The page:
Comparing simple data storage to Information Lifecycle Management (ILM) is like comparing a single bus is to a city's public transportation system: one is a component that serves a purpose and the other is a comprehensive system that delivers tangible, controllable results throughout the lifecycle of the user. ILM controls how data is taken in, stored, used, shared, and eventually discarded by an organization. The data held by Canadian organizations is increasingly regulated by government, and the legal and financial value of secure corporate and personal information is forcing companies to develop a holistic methodology for information management. In this presentation, Wayne Hogan will address some of the common ILM issues for Canadian organizations. Learn about the technical structure of ILM, such as the assessment, classification, and automation of data, as well as receive an overall view of the topic. Wayne will support his presentation with compelling analogies and real-world ...

Intelligence & innovation from narrative & networking

April 18, 2005 – 4:04 am
Knowledge management initiatives are often directed towards incomplete objectives. They sometimes lack key input ingredients and, too often, they fail to balance technology with human behaviour, motivation and corporate culture. Join Alan Breakspear, President of Ibis Research Inc., for this dynamic, interactive presentation/workshop and explore ways to improve the communication and implementation of KM strategies. Learn about achievable KM outcomes, in terms of Intelligence (future-oriented strategic decision support) and Innovation (new processes, discoveries, products, services), in ways that employees and other stakeholders can readily adopt. Using case studies, he will discuss new approaches to social network analysis; the role of narrative (story and anecdote) in storing and transferring knowledge in an organization; and the interaction of people in organizations and communities as complex adaptive systems.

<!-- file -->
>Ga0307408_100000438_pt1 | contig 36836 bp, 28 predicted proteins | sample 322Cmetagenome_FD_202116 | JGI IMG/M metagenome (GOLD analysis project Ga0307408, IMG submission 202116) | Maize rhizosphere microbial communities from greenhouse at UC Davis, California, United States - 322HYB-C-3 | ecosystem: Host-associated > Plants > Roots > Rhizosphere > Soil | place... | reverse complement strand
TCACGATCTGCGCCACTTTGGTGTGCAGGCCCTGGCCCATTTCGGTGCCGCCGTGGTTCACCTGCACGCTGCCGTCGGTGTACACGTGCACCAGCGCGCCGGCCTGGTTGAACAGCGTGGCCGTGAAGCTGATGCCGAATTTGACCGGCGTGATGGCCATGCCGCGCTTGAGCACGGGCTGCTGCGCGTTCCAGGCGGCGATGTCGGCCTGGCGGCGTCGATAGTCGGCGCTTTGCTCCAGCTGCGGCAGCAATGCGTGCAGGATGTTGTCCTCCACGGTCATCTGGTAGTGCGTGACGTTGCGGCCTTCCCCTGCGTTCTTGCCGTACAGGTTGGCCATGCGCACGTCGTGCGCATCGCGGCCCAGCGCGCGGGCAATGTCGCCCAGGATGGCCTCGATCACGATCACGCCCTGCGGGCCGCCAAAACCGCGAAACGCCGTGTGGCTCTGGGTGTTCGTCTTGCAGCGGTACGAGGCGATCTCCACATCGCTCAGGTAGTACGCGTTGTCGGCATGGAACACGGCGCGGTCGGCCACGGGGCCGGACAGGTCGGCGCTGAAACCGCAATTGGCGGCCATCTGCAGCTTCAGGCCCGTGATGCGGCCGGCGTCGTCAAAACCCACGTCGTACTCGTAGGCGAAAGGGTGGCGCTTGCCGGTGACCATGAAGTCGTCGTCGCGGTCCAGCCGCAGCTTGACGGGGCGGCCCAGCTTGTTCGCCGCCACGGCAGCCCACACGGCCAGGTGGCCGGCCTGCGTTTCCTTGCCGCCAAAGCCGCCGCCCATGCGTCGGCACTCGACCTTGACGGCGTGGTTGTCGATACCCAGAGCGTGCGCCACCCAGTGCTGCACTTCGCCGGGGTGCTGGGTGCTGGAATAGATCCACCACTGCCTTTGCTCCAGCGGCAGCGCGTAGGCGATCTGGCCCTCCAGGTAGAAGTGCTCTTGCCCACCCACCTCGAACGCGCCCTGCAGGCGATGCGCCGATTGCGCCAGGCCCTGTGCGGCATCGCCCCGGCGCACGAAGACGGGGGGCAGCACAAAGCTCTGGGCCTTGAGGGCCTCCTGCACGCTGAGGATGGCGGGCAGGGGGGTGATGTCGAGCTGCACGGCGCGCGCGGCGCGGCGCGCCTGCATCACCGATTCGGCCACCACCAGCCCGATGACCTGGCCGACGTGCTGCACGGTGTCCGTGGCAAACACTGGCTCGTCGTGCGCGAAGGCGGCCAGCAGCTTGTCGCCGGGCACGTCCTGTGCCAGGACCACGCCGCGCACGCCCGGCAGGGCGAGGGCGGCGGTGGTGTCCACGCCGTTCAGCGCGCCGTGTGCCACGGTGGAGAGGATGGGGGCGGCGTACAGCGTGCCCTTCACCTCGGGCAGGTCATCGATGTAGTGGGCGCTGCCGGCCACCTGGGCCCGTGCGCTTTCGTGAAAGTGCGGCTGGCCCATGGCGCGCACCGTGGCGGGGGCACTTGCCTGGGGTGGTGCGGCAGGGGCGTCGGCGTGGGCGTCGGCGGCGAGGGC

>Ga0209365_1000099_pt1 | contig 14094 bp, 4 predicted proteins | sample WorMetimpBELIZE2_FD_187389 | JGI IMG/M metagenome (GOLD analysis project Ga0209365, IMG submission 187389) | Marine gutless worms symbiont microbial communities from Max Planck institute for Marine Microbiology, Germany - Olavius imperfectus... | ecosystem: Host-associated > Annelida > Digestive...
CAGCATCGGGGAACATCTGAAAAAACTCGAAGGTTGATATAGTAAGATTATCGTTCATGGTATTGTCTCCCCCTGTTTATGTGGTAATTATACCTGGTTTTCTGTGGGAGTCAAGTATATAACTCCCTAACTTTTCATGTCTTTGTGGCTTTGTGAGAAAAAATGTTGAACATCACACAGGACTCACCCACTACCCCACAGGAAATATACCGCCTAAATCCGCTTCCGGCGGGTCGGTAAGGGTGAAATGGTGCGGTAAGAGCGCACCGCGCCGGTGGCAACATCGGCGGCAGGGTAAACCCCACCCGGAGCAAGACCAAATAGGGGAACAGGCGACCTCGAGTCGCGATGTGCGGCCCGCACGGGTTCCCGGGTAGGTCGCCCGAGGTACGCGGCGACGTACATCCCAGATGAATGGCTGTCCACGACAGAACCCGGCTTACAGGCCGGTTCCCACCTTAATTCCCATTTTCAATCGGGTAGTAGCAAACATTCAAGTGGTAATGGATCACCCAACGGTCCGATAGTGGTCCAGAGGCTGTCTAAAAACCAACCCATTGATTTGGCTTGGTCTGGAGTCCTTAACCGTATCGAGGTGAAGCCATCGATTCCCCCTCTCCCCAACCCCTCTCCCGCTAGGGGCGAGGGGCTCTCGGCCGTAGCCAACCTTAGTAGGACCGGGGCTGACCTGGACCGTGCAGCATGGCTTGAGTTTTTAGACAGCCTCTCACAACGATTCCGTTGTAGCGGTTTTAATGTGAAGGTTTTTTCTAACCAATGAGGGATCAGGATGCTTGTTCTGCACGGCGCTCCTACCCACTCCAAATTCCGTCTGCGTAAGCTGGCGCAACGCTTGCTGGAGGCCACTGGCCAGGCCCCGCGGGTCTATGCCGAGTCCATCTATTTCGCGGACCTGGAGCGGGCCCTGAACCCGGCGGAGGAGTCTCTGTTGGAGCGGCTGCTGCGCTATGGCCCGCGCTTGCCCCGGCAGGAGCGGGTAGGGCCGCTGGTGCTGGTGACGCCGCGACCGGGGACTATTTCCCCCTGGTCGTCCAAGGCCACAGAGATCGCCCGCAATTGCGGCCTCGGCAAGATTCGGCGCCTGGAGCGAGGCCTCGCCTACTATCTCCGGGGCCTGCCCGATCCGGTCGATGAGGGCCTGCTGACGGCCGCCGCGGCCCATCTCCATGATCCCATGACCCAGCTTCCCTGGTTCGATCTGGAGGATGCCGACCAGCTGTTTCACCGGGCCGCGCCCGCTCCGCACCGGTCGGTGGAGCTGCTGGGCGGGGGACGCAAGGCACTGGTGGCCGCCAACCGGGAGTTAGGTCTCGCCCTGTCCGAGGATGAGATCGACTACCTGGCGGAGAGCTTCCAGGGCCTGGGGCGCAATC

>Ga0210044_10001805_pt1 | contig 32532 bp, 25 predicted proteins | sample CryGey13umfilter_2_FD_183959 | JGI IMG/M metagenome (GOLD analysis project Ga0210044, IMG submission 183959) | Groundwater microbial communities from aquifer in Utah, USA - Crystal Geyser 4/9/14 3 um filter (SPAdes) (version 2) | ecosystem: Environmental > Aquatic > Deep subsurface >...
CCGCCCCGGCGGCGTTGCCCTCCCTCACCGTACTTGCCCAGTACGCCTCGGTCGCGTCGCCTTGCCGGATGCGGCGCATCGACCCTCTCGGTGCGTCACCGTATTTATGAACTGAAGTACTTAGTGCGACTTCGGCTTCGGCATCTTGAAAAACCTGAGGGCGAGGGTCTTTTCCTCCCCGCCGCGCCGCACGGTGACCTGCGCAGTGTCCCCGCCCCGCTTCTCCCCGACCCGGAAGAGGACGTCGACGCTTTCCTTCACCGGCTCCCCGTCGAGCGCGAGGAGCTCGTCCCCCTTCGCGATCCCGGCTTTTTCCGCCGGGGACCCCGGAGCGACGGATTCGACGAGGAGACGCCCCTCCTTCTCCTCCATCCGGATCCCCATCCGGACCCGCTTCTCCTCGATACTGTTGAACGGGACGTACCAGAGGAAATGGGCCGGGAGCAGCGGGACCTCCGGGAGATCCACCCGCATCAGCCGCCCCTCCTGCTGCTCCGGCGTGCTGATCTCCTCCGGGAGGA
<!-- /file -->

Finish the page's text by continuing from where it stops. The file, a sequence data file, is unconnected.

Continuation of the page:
Order out of chaos: Creating and valuing taxonomies

April 18, 2005 – 4:03 am
With the advent of regulatory and governance directives and the burgeoning quantity and range of materials today's enterprises are newly challenged to get a grip on the organization, management and retrieval of their critical corporate data and records. How can appropriate taxonomies, file plans and classification schemes overcome these challenges? How should records and document managers begin thinking about taxonomies? What is the relationship between taxonomy and metadata? Join Denise Bruno as she answers these questions and offers tips and tricks on the methodology and process behind the creation of taxonomies and comments on their value for enterprise document management.

Are taxonomies worth the paper they are printed on?

April 6, 2005 – 4:21 am
There is nothing like a debate over the design and utility of taxonomies to get people's blood moving at the end of the day. One side will argue that taxonomies are old fashioned, expensive to create and unnecessary given today's search technology. The other camp believe that taxonomies are more critical than ever given the huge volume of information that requires context to be valuable. In the tradition begun last year, of the end of conference "bun fight", we have assembled a panel of opinionated, passionate and articulate members of both camps to debate this current and divisive issue. What's your opinion? Librarians, be sure to bring your buns! Moderator: Howarth, Lynne Panelists: Morgan, Huw, Gordon, Cindy, Vine, Rita, Taylor, Sheila,